Recent conflicts in the CAR have displaced about a quarter million people. No one is sure how many have died. The recent carnage began in 2004, with the outbreak of the so-called Central African Republic Bush War. Rebel groups in the north, with links to Islamic militants in neighboring Chad and Sudan, attempted to topple the shaky central government. Fighting raged for several years but tapered off around 2008 and formally ended in 2012, when the last rebel group signed onto a peace agreement.
Before the ink was dry on this peace agreement, Séléka, a loose coalition of predominantly Muslim rebels, declared that the central government had reneged on its promises. Mostly Christian anti-balaka militias tried to take advantage of the chaos and consolidate their power. By 2014, the country was effectively partitioned, with government forces controlling the west, Séléka in the north, and anti-bakala in the south.
In 2016, Faustin-Archange Touadéra declared victory in a controversial election marred by violence and allegations of fraud. As the situation deteriorated, Touadéra invited the Wagner Group into the CAR, ostensibly to protect the nation’s diamond mines. However, there is evidence that these mercenaries are largely instruments of the Kremlin.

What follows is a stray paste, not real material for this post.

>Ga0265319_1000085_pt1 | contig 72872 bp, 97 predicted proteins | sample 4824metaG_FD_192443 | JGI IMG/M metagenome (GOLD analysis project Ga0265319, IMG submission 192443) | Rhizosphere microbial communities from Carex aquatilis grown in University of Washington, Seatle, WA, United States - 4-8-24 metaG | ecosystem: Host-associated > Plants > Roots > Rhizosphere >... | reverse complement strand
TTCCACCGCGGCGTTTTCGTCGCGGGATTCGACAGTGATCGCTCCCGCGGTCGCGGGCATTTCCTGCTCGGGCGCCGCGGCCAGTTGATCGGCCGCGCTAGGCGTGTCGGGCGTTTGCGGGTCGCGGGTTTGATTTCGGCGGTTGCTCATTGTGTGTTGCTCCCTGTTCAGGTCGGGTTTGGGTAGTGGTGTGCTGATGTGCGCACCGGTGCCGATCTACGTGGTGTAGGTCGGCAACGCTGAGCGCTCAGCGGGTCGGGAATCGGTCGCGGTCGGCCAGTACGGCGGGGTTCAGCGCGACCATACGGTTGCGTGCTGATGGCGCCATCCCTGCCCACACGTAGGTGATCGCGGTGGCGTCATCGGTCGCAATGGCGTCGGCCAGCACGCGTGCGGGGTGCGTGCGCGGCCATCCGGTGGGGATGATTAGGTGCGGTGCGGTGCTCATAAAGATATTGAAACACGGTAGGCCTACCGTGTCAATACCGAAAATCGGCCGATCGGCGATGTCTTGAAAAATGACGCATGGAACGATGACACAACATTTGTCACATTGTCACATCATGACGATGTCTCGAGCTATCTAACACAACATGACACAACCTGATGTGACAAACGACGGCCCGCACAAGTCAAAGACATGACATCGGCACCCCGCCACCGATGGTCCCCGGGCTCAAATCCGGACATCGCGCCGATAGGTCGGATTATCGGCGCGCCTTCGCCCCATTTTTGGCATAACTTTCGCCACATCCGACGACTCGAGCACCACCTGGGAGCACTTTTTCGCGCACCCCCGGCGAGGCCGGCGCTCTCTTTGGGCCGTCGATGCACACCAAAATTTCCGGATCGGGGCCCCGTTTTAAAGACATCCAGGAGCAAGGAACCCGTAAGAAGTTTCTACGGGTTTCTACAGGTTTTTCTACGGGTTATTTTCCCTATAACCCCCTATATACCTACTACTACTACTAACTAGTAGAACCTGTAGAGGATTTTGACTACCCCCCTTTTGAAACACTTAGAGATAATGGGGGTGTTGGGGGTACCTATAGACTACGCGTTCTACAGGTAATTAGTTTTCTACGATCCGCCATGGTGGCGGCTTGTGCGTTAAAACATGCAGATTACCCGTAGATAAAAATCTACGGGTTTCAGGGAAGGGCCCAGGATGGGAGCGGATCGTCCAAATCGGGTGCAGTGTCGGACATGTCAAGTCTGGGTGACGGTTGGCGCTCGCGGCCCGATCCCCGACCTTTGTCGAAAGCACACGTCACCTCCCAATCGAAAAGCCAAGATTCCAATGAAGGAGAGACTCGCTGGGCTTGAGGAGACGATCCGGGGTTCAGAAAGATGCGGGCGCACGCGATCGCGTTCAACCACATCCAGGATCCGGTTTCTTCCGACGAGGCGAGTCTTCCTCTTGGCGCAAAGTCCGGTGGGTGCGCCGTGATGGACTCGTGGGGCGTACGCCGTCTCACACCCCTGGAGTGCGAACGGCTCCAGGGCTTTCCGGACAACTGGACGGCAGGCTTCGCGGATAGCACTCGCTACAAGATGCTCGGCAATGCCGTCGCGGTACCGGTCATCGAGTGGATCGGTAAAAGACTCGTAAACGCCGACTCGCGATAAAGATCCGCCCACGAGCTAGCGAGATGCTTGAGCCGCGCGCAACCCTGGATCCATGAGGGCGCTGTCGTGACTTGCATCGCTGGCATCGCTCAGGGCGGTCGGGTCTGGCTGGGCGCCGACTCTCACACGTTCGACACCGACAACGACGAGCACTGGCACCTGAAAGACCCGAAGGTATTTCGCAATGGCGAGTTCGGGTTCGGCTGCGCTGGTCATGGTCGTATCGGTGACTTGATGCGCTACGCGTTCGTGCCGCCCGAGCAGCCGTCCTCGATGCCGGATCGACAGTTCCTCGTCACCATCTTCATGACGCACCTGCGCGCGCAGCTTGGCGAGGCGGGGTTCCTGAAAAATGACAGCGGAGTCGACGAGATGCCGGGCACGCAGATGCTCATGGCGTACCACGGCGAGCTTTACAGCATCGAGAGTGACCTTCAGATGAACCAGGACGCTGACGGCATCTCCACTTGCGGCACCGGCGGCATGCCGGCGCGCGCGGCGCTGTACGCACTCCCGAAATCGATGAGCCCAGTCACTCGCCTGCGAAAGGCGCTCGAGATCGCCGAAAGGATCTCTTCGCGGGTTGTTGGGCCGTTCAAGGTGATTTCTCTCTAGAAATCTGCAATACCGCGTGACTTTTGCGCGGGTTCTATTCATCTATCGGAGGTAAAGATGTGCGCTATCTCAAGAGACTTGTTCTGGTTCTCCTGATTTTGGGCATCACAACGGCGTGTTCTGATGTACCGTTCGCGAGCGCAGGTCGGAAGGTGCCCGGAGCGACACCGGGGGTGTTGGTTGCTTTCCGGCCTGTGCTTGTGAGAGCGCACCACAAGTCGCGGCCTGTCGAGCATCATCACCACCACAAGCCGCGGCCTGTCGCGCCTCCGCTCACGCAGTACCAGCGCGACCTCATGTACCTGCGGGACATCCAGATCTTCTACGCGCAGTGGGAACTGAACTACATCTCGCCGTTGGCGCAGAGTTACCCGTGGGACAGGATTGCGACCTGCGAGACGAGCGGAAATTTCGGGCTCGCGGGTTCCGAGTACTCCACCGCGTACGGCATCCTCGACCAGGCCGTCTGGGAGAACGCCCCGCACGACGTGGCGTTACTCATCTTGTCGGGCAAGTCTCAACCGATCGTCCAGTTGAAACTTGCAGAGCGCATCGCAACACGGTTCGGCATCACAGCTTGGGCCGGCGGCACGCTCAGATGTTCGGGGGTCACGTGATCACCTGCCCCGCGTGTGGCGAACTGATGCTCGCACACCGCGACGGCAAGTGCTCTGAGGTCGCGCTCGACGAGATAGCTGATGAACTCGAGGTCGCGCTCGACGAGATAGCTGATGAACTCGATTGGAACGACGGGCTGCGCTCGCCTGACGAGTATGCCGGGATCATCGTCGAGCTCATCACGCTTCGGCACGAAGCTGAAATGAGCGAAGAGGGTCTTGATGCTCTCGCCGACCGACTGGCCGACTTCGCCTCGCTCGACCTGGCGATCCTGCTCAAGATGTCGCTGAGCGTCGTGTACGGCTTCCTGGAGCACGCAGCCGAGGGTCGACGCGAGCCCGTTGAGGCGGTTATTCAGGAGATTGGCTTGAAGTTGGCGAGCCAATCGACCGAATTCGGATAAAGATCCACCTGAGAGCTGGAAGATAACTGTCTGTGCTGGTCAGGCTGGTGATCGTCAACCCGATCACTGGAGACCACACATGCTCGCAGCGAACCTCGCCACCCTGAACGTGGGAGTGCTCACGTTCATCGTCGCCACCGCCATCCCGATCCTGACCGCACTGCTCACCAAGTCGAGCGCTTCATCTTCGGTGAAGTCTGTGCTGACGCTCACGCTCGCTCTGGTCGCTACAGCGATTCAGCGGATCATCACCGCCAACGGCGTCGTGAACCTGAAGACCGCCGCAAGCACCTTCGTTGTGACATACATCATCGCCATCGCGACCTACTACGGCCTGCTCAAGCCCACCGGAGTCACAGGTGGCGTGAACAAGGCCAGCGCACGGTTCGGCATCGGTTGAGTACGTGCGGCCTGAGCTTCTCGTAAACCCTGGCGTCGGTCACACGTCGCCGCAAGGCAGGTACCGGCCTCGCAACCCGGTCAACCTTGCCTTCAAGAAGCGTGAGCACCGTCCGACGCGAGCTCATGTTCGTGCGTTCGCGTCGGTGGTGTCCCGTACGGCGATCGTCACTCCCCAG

What is the Difference Between Mercenaries and Contractors?
Previous posts have focused on some operational differences between these two groups. But given the Wagner Group’s poor human rights record in CAR, we should probably focus on some differences in oversight as well.
Russian military units have a long history of human rights abuses. In 1944, as the Red Army moved across Poland and into Nazi Germany, such abuses were out of control. At one point, the Red Army even had a system in place in this area. Enlisted men could send five kilograms of stolen goods home per month, and officers could send ten kilograms. And that was just the tip of the iceberg. In early 1945, Soviet strongman Josef Stalin issued an executive order in this area, and such activity declined significantly.
Today, the Wagner Group is not a military formation, so its fighters are not subject to military discipline. At the same time, civil authorities cannot touch the Wagner Group, at least for practical purposes.